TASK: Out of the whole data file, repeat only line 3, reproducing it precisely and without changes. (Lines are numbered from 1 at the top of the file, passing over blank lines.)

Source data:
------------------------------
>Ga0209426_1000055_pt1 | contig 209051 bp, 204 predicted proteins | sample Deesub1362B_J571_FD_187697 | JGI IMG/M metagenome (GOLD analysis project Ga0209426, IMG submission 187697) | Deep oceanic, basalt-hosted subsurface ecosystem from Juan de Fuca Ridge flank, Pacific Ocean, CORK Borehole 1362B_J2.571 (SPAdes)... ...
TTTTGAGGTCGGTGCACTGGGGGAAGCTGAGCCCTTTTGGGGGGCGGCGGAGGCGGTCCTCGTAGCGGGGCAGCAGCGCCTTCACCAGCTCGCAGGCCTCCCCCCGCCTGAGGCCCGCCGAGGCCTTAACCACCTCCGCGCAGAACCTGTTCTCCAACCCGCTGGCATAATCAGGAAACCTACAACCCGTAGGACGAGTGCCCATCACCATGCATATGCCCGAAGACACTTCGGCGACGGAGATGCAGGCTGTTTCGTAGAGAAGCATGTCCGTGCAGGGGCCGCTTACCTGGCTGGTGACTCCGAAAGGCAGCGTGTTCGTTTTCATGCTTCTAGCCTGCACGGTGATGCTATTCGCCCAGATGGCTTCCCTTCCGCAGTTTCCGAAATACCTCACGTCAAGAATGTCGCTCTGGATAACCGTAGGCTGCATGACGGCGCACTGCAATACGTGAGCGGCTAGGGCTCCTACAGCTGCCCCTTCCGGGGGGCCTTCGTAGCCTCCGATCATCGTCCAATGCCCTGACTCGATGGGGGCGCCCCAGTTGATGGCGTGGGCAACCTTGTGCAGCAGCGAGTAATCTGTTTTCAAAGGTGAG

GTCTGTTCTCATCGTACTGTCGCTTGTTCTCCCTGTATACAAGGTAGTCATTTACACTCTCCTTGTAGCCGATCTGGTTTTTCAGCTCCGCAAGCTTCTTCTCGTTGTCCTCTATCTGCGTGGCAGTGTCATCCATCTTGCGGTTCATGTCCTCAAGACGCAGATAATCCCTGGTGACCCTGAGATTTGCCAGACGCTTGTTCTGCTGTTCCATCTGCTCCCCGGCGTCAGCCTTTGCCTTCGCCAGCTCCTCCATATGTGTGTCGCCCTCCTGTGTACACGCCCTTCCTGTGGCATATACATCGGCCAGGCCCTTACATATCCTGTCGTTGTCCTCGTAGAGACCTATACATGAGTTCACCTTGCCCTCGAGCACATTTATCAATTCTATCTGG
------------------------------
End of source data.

GTCTGTTCTCATCGTACTGTCGCTTGTTCTCCCTGTATACAAGGTAGTCATTTACACTCTCCTTGTAGCCGATCTGGTTTTTCAGCTCCGCAAGCTTCTTCTCGTTGTCCTCTATCTGCGTGGCAGTGTCATCCATCTTGCGGTTCATGTCCTCAAGACGCAGATAATCCCTGGTGACCCTGAGATTTGCCAGACGCTTGTTCTGCTGTTCCATCTGCTCCCCGGCGTCAGCCTTTGCCTTCGCCAGCTCCTCCATATGTGTGTCGCCCTCCTGTGTACACGCCCTTCCTGTGGCATATACATCGGCCAGGCCCTTACATATCCTGTCGTTGTCCTCGTAGAGACCTATACATGAGTTCACCTTGCCCTCGAGCACATTTATCAATTCTATCTGG